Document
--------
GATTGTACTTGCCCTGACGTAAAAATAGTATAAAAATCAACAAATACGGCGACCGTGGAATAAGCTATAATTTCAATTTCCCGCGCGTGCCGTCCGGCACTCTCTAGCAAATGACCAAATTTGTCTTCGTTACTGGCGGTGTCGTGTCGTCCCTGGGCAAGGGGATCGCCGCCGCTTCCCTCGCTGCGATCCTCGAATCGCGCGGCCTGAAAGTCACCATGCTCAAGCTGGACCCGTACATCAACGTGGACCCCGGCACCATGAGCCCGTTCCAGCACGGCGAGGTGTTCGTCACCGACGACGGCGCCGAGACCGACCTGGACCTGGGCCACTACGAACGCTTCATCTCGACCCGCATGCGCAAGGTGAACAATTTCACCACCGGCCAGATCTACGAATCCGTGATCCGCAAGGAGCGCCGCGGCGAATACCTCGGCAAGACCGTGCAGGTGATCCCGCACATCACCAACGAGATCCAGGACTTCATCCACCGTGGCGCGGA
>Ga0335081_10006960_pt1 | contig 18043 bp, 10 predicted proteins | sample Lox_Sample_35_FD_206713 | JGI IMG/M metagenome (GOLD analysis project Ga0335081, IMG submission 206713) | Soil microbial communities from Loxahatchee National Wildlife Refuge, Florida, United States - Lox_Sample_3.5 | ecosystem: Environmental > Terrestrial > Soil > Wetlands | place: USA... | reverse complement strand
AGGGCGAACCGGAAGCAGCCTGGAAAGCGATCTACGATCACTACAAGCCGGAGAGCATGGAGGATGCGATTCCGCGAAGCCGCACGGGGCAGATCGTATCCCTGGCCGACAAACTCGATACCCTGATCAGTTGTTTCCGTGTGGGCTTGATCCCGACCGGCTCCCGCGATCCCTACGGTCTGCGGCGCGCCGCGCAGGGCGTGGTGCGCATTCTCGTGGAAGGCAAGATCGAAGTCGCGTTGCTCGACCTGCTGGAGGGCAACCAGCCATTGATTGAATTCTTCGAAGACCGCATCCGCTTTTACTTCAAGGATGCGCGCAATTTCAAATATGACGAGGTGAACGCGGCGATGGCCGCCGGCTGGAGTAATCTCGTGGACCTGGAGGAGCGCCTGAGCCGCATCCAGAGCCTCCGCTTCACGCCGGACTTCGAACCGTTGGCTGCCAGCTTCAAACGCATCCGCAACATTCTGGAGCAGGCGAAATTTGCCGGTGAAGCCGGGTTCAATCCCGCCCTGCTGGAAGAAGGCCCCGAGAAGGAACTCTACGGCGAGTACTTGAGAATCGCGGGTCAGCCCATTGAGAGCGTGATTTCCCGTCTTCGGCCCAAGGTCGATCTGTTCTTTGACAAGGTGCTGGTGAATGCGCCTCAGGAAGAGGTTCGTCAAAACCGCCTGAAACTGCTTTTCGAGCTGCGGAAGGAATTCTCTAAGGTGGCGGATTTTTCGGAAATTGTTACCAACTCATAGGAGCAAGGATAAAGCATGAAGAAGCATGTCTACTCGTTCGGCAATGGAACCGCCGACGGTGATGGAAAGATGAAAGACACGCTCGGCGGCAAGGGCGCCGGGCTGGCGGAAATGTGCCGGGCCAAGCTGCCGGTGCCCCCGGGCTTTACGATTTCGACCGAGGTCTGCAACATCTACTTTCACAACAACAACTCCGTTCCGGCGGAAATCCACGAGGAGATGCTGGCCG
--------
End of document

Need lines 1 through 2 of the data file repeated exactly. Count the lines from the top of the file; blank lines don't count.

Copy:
GATTGTACTTGCCCTGACGTAAAAATAGTATAAAAATCAACAAATACGGCGACCGTGGAATAAGCTATAATTTCAATTTCCCGCGCGTGCCGTCCGGCACTCTCTAGCAAATGACCAAATTTGTCTTCGTTACTGGCGGTGTCGTGTCGTCCCTGGGCAAGGGGATCGCCGCCGCTTCCCTCGCTGCGATCCTCGAATCGCGCGGCCTGAAAGTCACCATGCTCAAGCTGGACCCGTACATCAACGTGGACCCCGGCACCATGAGCCCGTTCCAGCACGGCGAGGTGTTCGTCACCGACGACGGCGCCGAGACCGACCTGGACCTGGGCCACTACGAACGCTTCATCTCGACCCGCATGCGCAAGGTGAACAATTTCACCACCGGCCAGATCTACGAATCCGTGATCCGCAAGGAGCGCCGCGGCGAATACCTCGGCAAGACCGTGCAGGTGATCCCGCACATCACCAACGAGATCCAGGACTTCATCCACCGTGGCGCGGA
>Ga0335081_10006960_pt1 | contig 18043 bp, 10 predicted proteins | sample Lox_Sample_35_FD_206713 | JGI IMG/M metagenome (GOLD analysis project Ga0335081, IMG submission 206713) | Soil microbial communities from Loxahatchee National Wildlife Refuge, Florida, United States - Lox_Sample_3.5 | ecosystem: Environmental > Terrestrial > Soil > Wetlands | place: USA... | reverse complement strand